Bird of the Month: Blue Jay
The blue jay will sound its loud call, “jay, jay,” to alert other birds of a predator in the area. (Photo from Canva)
Blue jays are easy to recognize by both their noisy call and bold blue feathers. Also known as jaybirds, blue jays are members of the crow family and native to the United States.
They can be found in many habitat types, including pastureland, woodlands, and suburban areas. If you have plants with fruits, seeds, or nuts on them, they will frequent the area.
They are very social birds and are often found in groups. Mating season for blue jays begins mid-March and goes all the way into July. Most birds lay 2-7 blue eggs with brown markings on them.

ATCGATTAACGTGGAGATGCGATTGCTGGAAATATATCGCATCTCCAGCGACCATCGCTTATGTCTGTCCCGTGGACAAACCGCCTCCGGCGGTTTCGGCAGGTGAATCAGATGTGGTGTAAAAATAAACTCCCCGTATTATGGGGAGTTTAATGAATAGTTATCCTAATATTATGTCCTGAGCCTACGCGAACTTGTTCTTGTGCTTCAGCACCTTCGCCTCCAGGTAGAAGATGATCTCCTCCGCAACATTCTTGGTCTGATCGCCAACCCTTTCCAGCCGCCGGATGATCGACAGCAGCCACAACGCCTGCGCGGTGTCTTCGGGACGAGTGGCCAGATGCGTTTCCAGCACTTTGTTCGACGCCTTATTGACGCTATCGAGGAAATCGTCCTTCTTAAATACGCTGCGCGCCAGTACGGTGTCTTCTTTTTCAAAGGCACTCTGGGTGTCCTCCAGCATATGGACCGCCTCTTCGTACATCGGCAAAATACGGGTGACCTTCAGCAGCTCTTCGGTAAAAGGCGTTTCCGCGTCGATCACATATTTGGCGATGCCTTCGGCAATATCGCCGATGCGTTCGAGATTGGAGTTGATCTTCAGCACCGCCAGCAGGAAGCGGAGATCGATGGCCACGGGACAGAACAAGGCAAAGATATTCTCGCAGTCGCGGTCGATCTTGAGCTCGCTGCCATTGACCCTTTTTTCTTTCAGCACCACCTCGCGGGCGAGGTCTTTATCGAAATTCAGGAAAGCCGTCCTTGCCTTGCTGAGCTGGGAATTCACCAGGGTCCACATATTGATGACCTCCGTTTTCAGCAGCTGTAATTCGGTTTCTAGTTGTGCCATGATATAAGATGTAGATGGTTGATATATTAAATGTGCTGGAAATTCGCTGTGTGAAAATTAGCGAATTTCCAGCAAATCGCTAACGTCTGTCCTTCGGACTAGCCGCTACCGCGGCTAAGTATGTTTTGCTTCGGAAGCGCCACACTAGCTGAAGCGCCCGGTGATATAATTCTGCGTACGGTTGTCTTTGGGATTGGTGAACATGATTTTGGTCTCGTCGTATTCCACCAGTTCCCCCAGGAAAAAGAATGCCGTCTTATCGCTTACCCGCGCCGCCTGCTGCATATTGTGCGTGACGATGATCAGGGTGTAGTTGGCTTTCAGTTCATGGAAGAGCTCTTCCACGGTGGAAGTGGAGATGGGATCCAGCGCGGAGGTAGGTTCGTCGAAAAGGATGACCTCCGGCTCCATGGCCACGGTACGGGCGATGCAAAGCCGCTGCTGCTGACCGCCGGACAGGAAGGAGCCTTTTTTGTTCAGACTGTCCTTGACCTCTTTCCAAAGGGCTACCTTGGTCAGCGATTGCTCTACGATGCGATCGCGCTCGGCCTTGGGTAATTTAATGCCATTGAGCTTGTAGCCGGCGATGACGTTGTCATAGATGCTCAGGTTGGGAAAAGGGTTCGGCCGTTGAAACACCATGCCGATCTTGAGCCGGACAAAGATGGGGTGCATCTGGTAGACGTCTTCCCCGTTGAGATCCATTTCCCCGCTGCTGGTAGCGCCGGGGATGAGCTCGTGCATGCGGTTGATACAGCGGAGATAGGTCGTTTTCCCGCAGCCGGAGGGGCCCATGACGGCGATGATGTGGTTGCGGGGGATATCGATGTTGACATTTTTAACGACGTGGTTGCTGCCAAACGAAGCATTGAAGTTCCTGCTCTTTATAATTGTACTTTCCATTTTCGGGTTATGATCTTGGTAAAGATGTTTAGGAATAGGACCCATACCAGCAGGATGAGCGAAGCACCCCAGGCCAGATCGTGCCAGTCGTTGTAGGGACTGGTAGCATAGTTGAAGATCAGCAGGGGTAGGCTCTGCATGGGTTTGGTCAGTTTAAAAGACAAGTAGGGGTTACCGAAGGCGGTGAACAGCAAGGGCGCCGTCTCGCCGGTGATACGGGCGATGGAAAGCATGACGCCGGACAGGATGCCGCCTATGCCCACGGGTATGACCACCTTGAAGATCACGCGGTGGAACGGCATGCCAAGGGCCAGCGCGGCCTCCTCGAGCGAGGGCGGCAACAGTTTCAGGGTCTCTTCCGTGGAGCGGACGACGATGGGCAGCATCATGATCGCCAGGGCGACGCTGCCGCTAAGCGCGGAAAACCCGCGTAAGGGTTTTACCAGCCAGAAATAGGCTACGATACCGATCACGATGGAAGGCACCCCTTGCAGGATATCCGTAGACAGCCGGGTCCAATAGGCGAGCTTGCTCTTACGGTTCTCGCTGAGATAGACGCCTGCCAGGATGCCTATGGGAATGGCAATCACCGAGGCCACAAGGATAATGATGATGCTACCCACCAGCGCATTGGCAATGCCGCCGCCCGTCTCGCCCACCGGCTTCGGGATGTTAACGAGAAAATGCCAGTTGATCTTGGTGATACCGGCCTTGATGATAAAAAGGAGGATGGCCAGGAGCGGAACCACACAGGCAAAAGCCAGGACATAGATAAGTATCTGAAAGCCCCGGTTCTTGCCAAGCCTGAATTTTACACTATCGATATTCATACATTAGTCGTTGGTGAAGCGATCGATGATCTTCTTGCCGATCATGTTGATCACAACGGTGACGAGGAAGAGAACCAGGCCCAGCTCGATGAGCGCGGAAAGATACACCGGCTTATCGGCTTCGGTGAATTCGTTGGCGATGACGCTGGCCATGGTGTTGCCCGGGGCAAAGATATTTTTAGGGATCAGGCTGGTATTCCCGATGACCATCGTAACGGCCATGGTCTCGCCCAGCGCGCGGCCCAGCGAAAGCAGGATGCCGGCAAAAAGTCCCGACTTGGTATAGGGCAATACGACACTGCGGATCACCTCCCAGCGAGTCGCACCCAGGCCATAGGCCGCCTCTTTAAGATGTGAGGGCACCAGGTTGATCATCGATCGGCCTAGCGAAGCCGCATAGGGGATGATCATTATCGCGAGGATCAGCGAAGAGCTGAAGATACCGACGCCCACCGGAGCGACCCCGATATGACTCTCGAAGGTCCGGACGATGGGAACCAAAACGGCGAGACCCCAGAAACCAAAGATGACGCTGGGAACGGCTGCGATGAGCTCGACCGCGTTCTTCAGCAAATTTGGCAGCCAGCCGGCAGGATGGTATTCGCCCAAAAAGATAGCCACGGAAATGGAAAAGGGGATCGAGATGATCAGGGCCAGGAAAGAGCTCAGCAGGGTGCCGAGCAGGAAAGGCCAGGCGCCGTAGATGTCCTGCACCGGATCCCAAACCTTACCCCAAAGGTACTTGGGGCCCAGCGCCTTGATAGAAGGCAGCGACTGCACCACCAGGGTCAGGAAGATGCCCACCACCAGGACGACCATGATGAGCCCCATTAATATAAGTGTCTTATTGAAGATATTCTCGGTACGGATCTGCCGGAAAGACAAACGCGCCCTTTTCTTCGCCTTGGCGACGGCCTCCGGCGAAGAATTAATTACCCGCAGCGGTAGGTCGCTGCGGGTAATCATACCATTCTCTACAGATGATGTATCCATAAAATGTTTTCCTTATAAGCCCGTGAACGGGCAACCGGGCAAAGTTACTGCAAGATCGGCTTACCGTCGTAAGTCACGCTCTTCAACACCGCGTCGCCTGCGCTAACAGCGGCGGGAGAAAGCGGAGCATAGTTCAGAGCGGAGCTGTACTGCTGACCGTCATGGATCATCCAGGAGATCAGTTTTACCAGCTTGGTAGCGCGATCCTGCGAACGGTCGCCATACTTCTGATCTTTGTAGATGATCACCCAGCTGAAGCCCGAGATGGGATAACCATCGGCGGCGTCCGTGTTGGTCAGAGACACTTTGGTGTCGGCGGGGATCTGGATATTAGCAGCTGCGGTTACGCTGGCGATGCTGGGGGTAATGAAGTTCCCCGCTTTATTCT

Blue jays are very territorial birds. The blue jay will sound its loud call, “jay, jay,” to alert other birds of a predator in the area. They’ve been known to even chase away other birds, like hawks and owls, and even squirrels! Observing a blue jay’s behavior can be quite entertaining!
Blue jays have a blue head crest, pale blue back with white markings, a striped tail, and white breast feathers. One sure way to identify a blue jay is the distinctive dark “scarf” around their head. They are around 11 inches long and have a wingspan of around 16 inches. The only way to tell males and females apart is their size. Male blue jays are slightly larger than females.
To attract blue jays, set out tray feeders or hopper feeders on a post filled with seeds and nuts. They also enjoy drinking out of birdbaths. Check out our Schoolyard Nature Guide Publication for more fun facts and information on Mississippi’s mammals, birds, reptiles, amphibians, and more!
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